ISO 639-3

  • iso 639-3:2007, codes for the representation of names of languages – part 3: alpha-3 code for comprehensive coverage of languages, is an international standard for language codes in the iso 639 series. it defines three-letter codes for identifying languages. the standard was published by iso on 1 february 2007.[1]

    iso 639-3 extends the iso 639-2 alpha-3 codes with an aim to cover all known natural languages. the extended language coverage was based primarily on the language codes used in the ethnologue (volumes 10-14) published by sil international, which is now the registration authority for iso 639-3.[2] it provides an enumeration of languages as complete as possible, including living and extinct, ancient and constructed, major and minor, written and unwritten.[1] however, it does not include reconstructed languages such as proto-indo-european.[3]

    iso 639-3 is intended for use as metadata codes in a wide range of applications. it is widely used in computer and information systems, such as the internet, in which many languages need to be supported. in archives and other information storage, they are used in cataloging systems, indicating what language a resource is in or about. the codes are also frequently used in the linguistic literature and elsewhere to compensate for the fact that language names may be obscure or ambiguous.

    find a language
    enter an iso 639-3 code to find the corresponding language article.
     
  • language codes
  • code space
  • macrolanguages
  • collective languages
  • special codes
  • maintenance processes
  • criticism
  • usage
  • references
  • further reading
  • external links

ISO 639-3:2007, Codes for the representation of names of languages – Part 3: Alpha-3 code for comprehensive coverage of languages, is an international standard for language codes in the ISO 639 series. It defines three-letter codes for identifying languages. The standard was published by ISO on 1 February 2007.[1]

ISO 639-3 extends the ISO 639-2 alpha-3 codes with an aim to cover all known natural languages. The extended language coverage was based primarily on the language codes used in the Ethnologue (volumes 10-14) published by SIL International, which is now the registration authority for ISO 639-3.[2] It provides an enumeration of languages as complete as possible, including living and extinct, ancient and constructed, major and minor, written and unwritten.[1] However, it does not include reconstructed languages such as Proto-Indo-European.[3]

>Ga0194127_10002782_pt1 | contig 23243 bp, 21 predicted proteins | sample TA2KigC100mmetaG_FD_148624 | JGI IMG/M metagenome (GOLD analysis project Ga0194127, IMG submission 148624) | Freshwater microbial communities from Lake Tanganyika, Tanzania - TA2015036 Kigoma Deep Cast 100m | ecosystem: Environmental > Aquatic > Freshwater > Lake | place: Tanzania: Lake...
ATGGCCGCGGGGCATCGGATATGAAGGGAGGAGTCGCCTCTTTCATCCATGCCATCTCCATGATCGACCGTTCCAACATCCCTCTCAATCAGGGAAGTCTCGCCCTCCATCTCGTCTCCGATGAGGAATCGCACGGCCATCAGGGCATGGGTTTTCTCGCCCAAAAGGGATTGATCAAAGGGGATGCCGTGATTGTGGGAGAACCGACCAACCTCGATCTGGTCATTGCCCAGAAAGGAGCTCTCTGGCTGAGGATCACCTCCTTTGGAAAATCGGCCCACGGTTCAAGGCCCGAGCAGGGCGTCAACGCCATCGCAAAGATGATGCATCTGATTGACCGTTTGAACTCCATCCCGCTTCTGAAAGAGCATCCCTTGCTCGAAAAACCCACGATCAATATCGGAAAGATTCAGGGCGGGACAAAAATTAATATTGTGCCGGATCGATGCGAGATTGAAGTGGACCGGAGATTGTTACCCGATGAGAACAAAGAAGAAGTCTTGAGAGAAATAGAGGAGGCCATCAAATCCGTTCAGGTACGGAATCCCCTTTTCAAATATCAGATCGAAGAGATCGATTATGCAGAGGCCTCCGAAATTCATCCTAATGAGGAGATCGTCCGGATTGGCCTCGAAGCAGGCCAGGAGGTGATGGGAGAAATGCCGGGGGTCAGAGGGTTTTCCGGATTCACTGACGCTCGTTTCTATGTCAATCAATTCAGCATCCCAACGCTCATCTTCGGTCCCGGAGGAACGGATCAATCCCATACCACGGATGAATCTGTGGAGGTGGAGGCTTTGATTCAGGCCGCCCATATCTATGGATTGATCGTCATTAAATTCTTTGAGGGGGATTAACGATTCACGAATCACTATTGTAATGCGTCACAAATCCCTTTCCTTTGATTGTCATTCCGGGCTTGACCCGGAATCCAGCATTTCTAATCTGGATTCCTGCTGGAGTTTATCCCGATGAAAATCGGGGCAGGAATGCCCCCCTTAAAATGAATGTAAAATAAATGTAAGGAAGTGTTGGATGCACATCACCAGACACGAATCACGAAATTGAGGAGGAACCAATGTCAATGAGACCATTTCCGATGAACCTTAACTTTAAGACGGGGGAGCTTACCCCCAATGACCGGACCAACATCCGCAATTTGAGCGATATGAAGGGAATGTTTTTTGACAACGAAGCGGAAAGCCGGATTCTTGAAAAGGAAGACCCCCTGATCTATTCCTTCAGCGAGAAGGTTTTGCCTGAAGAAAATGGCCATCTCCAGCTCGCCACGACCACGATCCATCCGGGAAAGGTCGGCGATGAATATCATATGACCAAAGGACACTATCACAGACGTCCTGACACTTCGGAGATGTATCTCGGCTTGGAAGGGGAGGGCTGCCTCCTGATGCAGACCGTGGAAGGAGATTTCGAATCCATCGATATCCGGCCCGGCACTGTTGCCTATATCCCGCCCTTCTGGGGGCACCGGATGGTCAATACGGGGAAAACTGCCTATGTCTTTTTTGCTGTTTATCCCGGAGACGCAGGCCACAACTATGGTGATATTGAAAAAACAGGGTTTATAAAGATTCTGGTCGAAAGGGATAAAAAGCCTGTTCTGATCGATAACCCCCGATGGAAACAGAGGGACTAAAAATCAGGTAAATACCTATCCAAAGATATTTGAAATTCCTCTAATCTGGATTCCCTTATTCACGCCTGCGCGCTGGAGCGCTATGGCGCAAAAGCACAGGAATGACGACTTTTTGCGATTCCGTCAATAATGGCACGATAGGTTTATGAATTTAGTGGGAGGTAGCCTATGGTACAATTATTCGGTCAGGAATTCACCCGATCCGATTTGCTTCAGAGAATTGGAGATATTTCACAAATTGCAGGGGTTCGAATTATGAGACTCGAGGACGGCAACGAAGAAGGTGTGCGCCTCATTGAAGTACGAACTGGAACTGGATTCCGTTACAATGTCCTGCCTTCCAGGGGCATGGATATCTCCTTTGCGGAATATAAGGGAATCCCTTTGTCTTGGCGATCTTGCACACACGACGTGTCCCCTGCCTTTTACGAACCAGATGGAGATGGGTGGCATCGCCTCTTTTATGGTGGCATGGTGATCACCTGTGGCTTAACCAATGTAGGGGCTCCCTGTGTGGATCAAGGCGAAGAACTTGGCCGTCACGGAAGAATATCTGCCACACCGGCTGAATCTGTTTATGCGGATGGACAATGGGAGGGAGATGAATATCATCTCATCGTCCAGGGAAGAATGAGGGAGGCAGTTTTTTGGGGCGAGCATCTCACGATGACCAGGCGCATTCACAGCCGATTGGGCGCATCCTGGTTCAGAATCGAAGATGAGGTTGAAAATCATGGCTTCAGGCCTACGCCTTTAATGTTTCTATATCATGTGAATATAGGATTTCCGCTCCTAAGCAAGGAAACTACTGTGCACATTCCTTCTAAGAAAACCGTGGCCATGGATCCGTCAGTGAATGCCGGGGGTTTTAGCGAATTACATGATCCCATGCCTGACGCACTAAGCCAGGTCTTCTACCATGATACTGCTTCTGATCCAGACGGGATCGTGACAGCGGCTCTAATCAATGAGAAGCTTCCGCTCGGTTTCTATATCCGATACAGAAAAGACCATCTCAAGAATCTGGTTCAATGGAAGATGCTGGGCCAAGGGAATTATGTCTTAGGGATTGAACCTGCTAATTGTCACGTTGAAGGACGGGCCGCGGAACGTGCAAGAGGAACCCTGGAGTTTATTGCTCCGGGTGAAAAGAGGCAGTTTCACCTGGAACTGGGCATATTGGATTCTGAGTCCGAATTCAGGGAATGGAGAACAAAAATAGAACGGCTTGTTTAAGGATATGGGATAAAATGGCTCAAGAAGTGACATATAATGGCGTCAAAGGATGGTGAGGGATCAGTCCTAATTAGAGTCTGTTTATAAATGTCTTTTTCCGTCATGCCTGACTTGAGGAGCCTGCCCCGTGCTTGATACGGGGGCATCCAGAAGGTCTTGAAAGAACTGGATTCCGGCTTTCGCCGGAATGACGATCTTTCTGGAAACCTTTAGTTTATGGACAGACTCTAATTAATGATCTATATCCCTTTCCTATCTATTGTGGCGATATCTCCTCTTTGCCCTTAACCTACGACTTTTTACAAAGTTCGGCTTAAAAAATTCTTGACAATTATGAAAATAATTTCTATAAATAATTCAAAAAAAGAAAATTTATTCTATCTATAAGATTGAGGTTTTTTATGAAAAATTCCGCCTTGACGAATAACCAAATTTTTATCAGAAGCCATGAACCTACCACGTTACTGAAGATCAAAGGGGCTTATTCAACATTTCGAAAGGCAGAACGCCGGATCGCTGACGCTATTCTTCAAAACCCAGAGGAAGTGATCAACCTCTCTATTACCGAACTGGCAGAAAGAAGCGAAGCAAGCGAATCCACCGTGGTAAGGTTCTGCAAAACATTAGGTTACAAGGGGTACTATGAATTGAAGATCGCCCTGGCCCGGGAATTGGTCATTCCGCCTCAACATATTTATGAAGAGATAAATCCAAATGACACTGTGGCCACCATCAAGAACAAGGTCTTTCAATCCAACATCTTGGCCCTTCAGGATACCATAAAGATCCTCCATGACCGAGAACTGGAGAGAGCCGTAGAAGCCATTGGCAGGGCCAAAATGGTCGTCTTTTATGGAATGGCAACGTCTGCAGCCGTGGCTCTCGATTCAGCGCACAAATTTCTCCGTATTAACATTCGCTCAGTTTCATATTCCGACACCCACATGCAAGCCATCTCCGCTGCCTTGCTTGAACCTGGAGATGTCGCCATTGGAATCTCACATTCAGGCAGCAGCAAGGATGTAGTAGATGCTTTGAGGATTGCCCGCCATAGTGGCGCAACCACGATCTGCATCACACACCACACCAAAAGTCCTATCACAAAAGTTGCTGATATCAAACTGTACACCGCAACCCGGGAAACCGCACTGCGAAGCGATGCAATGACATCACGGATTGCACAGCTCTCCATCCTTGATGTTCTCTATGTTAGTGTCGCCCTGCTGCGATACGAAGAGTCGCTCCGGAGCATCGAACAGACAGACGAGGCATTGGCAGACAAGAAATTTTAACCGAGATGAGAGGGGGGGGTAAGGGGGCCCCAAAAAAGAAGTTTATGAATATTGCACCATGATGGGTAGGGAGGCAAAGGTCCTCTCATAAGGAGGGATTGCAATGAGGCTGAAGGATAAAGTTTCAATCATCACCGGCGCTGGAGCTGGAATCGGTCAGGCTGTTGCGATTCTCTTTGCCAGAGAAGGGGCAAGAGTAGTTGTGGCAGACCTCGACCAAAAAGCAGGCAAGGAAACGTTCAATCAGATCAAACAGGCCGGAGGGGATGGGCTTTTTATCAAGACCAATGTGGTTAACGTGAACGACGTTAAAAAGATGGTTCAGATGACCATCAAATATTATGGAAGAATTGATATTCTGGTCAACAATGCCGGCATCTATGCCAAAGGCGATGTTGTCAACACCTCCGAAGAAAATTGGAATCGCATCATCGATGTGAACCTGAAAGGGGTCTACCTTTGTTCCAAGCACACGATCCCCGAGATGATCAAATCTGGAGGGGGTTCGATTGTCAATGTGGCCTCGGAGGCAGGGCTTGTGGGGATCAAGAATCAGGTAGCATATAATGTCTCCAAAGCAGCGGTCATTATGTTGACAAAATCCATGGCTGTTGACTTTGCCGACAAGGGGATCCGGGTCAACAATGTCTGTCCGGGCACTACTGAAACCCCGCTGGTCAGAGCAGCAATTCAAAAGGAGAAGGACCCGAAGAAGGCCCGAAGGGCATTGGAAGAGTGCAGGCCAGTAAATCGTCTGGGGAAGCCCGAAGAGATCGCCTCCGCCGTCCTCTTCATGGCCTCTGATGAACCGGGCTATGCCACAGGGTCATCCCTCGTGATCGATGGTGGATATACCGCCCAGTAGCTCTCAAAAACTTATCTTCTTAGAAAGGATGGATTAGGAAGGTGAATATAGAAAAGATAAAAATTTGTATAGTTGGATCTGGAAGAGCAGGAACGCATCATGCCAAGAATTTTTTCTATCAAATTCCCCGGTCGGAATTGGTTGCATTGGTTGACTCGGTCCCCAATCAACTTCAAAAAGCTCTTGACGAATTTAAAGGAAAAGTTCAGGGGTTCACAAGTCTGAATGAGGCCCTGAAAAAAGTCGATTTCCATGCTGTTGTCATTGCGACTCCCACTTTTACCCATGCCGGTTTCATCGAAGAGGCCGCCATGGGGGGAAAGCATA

ISO 639-3 is intended for use as metadata codes in a wide range of applications. It is widely used in computer and information systems, such as the Internet, in which many languages need to be supported. In archives and other information storage, they are used in cataloging systems, indicating what language a resource is in or about. The codes are also frequently used in the linguistic literature and elsewhere to compensate for the fact that language names may be obscure or ambiguous.

Find a language
Enter an ISO 639-3 code to find the corresponding language article.
 

Other Languages
Alemannisch: ISO 639-3
العربية: أيزو 639-3
asturianu: ISO 639-3
azərbaycanca: ISO 639-3
भोजपुरी: आइएसओ 639-3
Bikol Central: ISO 639-3
brezhoneg: ISO 639-3
čeština: ISO 639-3
Cymraeg: ISO 639-3
dansk: ISO 639-3
eesti: ISO 639-3
Ελληνικά: ISO 639-3
español: ISO 639-3
Esperanto: ISO 639-3
estremeñu: ISO 639-3
euskara: ISO 639-3
français: ISO 639-3
Ilokano: ISO 639-3
italiano: ISO 639-3
Jawa: ISO 639-3
latviešu: ISO 639-3
lietuvių: ISO 639-3
lumbaart: ISO 639-3
македонски: ISO 639-3
Bahasa Melayu: ISO 639-3
日本語: ISO 639-3
polski: ISO 639-3
Scots: ISO 639-3
sicilianu: ISO 639-3
Simple English: ISO 639-3
slovenčina: ISO 639-3
Tagalog: ISO 639-3
தமிழ்: ஐ.எசு.ஓ 639-3
ไทย: ISO 639-3
Türkçe: ISO 639-3
українська: ISO 639-3
اردو: آیزو 639-3
ئۇيغۇرچە / Uyghurche: ISO 639-3
Tiếng Việt: ISO 639-3
Yorùbá: ISO 639-3
粵語: ISO 639-3
中文: ISO 639-3